Chinese businessmen are the dominant property investors in Vientiane, along with a mix of Laotian, Vietnamese and Thai investors, Mr. Saiyalath said. Chinese companies are also players in the largest property developments in the city. This is apparent on the east end of downtown Vientiane’s riverside, where the Laotian and French colonial architecture yields to a mile-long stretch of prime real estate developed by the Camce Investment (Lao) Company, a joint venture between China CAMC Engineering and the Laotian construction company Krittaphong Group. With its investment, Camce is aiming to draw wealthy locals and foreigners.
The Landmark compound on the east end of the Camce development combines high-end residential, hotel, restaurant and event spaces to create an exclusive, gated community. Landmark Diplomatic Residence offers luxury apartments for rent only, from $1,000 to $2,200 a month, said Neo Liang, a Chinese manager at Camce’s marketing office. Next door, offering unobstructed views of the Mekong River and Thailand on the other side, is the five-star Landmark Mekong Riverside Hotel, where President Barack Obama stayed in the presidential suite during his visit to Laos in 2016.
Farther upstream, ASEM Villa features 50 fully furnished and decorated “mansion villas” for rent, starting at $4,500 a month. Mr. Liang said the gated community was more than 90 percent occupied, with a variety of tenants.
“They’re from all over — Koreans, Japanese, Chinese, Singaporeans,” he said.
A visit to ASEM Villa showed a strong presence by Chinese state-owned companies, including China Railway Group, which is building the rail line to Vientiane, and PowerChina, which has numerous projects of its own and via subsidiaries throughout Laos. Other offices with Chinese tenants included a Belt and Road information center and a Chinese culture center. The Singaporean ambassador’s residence and the European Union’s office for Laos are also there.
The area includes another five-star hotel, the Don Chan Palace. At 14 floors, it is the country’s tallest. Like the Landmark compound, Don Chan Palace also has a large banquet hall and convention center. On a recent visit, the lobbies of both hotels were primarily populated by Chinese businessmen.
Vientiane New World, an outdoor mall on the development’s west end, is Camce’s most public-facing development. It features a small office building for the Chinese telecommunications giant Huawei — whose advertisements flutter on lampposts downtown — and a “walking street” with restaurants, cafes, shops and a beer garden.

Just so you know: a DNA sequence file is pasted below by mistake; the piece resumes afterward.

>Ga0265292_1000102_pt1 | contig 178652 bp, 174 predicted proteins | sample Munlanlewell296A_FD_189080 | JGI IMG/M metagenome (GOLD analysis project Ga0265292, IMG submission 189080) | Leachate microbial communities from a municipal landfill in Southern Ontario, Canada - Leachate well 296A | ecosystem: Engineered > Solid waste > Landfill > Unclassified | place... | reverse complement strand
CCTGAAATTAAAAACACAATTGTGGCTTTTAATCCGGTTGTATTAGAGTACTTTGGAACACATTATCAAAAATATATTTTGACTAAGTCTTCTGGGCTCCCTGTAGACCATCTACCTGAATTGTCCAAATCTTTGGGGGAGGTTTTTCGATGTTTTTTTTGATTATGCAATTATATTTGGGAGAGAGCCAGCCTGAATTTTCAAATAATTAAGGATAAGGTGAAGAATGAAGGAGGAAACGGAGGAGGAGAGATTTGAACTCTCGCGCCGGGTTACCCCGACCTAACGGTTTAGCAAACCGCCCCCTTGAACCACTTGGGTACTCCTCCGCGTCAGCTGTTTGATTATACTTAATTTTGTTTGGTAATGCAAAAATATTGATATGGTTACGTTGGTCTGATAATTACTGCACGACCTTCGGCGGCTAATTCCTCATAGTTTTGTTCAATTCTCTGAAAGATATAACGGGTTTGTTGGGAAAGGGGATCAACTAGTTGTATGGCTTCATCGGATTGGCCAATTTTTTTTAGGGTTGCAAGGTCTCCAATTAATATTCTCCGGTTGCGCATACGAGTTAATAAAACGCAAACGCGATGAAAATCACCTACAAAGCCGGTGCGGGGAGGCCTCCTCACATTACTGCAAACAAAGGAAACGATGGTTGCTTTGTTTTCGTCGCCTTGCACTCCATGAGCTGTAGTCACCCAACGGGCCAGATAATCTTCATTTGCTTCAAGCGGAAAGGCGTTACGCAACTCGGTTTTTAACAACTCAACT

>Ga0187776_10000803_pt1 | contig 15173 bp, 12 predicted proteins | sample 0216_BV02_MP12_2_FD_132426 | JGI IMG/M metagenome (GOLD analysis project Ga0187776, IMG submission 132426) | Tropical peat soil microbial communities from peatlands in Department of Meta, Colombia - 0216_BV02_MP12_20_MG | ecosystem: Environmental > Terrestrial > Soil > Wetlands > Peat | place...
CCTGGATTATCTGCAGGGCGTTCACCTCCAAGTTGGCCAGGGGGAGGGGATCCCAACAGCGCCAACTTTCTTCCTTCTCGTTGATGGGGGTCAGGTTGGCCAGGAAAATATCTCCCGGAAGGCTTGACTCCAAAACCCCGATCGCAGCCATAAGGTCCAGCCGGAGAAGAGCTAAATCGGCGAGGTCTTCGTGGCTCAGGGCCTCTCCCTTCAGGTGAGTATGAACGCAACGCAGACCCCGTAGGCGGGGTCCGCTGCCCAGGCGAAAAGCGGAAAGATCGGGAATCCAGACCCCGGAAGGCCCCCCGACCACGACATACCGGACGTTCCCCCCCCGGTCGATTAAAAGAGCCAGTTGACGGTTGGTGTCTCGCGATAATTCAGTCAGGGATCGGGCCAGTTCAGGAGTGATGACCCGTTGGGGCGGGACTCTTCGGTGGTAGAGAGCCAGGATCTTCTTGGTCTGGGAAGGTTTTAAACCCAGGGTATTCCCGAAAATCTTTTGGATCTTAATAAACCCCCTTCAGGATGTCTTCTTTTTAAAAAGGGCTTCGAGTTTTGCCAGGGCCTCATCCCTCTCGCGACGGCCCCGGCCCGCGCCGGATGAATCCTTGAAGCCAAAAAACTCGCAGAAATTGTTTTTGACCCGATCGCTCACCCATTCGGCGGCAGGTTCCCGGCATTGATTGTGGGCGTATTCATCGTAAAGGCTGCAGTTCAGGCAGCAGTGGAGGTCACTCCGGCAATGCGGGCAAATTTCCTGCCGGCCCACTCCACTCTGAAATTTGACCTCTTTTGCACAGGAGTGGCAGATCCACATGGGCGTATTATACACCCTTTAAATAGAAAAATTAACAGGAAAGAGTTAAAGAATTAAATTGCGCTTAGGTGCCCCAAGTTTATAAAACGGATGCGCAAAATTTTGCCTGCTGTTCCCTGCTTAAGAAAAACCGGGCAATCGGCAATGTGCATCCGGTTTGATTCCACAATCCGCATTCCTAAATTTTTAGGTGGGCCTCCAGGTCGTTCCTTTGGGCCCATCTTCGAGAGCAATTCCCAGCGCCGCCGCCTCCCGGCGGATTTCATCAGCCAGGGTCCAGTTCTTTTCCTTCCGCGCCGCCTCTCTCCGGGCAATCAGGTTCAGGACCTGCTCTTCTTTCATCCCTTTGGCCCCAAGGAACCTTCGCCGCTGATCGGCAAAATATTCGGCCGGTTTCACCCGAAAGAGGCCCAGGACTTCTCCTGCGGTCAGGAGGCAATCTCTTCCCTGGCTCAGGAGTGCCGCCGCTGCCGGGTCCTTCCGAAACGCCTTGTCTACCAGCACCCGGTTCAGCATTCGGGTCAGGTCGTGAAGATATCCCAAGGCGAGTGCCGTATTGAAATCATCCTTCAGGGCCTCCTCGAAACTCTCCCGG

Chinese businesses are featured prominently at Vientiane New World, with regional Chinese restaurants offering cuisine from Liaoning and Shandong provinces, as well as Old Chengdu, a high-end Sichuanese restaurant where several dishes cost upward of $100 — a month’s rent for the average Vientiane resident.
Chinese expatriates and tourists are not the only diners to be found at these restaurants, however. For middle-class and wealthier Laotians, dining at a Chinese restaurant is a sign of sophistication and worldliness.
On weekend nights, Vientiane New World’s beer garden is filled with young Laotians eating and drinking at dozens of tiny open-air bars and restaurants, typically constructed with corrugated metal. Offering a relatively upscale alternative to the night markets farther down the riverside, each establishment’s music competes with that of the neighbors.
Camce’s riverside investment is but one Chinese project transforming the city. Shanghai Wanfeng has invested $300 million of a projected $5 billion total in That Luang Lake, which has just begun its second of four phases that are scheduled for completion in 2032. Of the 11 buildings already built, four condominiums are selling units, Mr. Saiyalath said. Two more buildings — a hotel and serviced apartments — are also preparing to open.
The project is in an economic zone, where foreign investors can buy condominiums. Mr. Saiyalath said he hoped the government would adopt a new law to allow foreigners to own condominiums outside of economic zones. In Cambodia, which has such a law, foreign money, especially Chinese, has flooded the property market.